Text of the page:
Commercial Space Flight and Exploration Opportunities with NASA

Francisco A. Laguna & Wojciech Kornacki

The National Aeronautics and Space Administration (NASA) has opened the gates to commercial space flight, and, as a result, new business opportunities for the private sector are becoming available in the space industry. Before now, in the United States, all space travel was state-controlled, state-owned and taxpayer paid-for. Now, NASA is partnering with private businesses and high-technology companies to take space exploration and travel beyond the limits of any other government space agency. The first $6.8 billion in space travel contracts with Boeing and SpaceX are just a preview of what is yet to come.

The Evolution of NASA

Apollo IV Saturn V was used for American manned lunar landing missions.  This a 1967 picture at the Kennedy Space Center.

Apollo IV Saturn V was used for American manned lunar landing missions. This a 1967 picture at the Kennedy Space Center.

In 1958, President Eisenhower created NASA to counter the Soviet threat of space domination. With the collapse of the USSR in 1991, NASA had to redefine itself and its mission. By 2000, the United States and the Russian Federation established the International Space Station (ISS), where the United States paid Russia $70 million per astronaut for a round-trip to the ISS. In 2011, NASA retired its last space shuttle, and Russia became the only means of flying American astronauts to the ISS.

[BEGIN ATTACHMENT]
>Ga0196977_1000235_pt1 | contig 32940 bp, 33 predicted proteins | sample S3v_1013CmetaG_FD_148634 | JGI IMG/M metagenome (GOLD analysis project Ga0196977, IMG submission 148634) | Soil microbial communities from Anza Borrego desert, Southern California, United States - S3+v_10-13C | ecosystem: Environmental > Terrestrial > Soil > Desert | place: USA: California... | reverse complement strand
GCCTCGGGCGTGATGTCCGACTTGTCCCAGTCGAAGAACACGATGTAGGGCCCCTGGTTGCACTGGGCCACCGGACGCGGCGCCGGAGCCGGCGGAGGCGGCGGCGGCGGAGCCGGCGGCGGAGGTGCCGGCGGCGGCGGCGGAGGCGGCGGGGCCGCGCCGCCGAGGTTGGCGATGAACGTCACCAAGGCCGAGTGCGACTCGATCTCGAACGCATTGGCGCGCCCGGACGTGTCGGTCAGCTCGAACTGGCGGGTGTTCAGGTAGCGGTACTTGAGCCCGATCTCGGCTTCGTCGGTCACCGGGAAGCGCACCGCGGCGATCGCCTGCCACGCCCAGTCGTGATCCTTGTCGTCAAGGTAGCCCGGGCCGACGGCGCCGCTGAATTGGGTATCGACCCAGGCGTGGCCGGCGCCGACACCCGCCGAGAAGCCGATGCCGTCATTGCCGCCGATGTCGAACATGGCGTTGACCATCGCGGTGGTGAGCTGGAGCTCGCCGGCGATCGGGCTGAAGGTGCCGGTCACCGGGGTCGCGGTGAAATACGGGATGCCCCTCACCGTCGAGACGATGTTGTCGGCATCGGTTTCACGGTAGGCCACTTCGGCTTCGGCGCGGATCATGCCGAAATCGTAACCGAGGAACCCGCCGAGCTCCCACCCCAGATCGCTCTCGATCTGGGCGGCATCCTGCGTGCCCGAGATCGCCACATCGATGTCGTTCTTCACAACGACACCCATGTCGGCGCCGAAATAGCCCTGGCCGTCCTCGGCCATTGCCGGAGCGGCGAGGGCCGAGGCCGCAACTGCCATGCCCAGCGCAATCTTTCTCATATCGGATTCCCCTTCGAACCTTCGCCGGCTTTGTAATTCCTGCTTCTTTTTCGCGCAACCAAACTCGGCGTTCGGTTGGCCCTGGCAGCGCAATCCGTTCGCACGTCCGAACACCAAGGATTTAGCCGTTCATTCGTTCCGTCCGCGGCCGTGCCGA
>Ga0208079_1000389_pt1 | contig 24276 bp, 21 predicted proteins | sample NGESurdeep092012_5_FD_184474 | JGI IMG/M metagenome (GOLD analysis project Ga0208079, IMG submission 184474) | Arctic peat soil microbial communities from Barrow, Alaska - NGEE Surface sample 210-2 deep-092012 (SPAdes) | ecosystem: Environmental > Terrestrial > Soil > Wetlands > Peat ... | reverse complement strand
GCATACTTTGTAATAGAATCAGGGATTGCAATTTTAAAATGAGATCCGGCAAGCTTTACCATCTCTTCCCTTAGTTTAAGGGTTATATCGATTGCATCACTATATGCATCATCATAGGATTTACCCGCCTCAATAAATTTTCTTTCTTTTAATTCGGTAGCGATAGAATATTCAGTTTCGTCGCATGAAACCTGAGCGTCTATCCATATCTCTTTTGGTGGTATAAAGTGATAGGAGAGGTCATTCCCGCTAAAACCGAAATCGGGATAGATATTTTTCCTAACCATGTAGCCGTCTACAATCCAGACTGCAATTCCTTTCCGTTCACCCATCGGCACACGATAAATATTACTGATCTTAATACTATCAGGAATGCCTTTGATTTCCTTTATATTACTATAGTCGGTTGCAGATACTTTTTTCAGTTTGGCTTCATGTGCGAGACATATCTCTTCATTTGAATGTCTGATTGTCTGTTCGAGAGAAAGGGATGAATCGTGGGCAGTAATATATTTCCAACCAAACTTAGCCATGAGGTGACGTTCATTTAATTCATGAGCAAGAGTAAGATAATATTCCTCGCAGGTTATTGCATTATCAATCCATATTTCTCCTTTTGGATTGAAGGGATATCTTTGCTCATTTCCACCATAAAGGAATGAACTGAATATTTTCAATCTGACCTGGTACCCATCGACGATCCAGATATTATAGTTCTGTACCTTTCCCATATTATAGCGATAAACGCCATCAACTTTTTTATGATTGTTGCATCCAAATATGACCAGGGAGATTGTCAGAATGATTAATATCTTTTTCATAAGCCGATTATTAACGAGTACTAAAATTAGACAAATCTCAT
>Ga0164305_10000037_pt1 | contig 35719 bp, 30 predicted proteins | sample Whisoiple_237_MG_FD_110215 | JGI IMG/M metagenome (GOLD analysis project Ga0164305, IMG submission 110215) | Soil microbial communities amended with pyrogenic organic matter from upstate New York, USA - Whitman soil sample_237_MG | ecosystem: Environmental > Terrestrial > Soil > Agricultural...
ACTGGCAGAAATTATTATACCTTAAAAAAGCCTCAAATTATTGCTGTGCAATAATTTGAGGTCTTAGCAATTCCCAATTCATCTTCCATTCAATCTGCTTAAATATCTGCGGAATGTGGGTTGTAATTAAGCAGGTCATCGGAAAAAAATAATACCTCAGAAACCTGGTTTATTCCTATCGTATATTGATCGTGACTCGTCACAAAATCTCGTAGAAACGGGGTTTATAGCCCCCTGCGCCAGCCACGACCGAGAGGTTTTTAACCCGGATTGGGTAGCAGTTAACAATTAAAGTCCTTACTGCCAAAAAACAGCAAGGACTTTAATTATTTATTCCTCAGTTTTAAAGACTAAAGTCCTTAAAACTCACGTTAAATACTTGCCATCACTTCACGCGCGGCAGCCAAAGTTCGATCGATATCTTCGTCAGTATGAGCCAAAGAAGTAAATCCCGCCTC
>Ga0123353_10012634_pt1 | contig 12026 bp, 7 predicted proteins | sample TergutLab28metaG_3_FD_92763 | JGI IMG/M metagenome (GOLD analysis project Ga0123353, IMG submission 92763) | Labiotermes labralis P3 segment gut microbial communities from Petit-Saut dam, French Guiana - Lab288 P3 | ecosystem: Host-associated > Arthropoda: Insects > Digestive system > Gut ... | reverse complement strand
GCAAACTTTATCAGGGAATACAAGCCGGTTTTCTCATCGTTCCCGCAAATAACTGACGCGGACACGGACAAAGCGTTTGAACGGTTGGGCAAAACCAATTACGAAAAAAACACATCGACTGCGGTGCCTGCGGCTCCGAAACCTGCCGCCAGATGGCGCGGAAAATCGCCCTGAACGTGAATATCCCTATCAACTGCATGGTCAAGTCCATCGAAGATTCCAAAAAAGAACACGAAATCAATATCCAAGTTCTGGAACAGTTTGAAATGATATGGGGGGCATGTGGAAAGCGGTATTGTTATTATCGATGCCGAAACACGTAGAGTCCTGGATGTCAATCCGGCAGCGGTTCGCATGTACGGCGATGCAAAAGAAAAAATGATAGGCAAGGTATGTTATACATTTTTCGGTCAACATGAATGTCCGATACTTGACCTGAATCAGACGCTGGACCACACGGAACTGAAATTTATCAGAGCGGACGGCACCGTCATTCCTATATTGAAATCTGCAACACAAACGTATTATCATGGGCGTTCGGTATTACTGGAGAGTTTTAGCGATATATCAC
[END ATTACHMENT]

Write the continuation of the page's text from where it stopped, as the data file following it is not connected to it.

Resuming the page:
At that point, NASA began to study seriously the feasibility of commercial space flight. The last several decades have seen a series of technology and communication breakthroughs and innovations. These scientific developments have enabled private entrepreneurs and their companies to collaborate with NASA on space exploration and commercial human space travel.

Previously, NASA primarily considered private businesses as contractors or vendors delivering goods and hardware to the Administration. NASA’s current business model has changed dramatically. Now, it wants to partner with private businesses and commercial enterprises. Instead of purchasing goods, NASA wants to purchase services, i.e. flying its astronauts and cargo to the ISS or elsewhere.

The International Space Station over New Zealand.  Commercial space missions delivering cargo to ISS are now a reality.  The next big step will be commercial space flights of astronauts.  At some later point, commercial space stations in space will become a reality as well.

The International Space Station over New Zealand. Commercial space missions delivering cargo to ISS are now a reality. The next big step will be commercial space flights of astronauts. At some later point, commercial space stations in space will become a reality as well.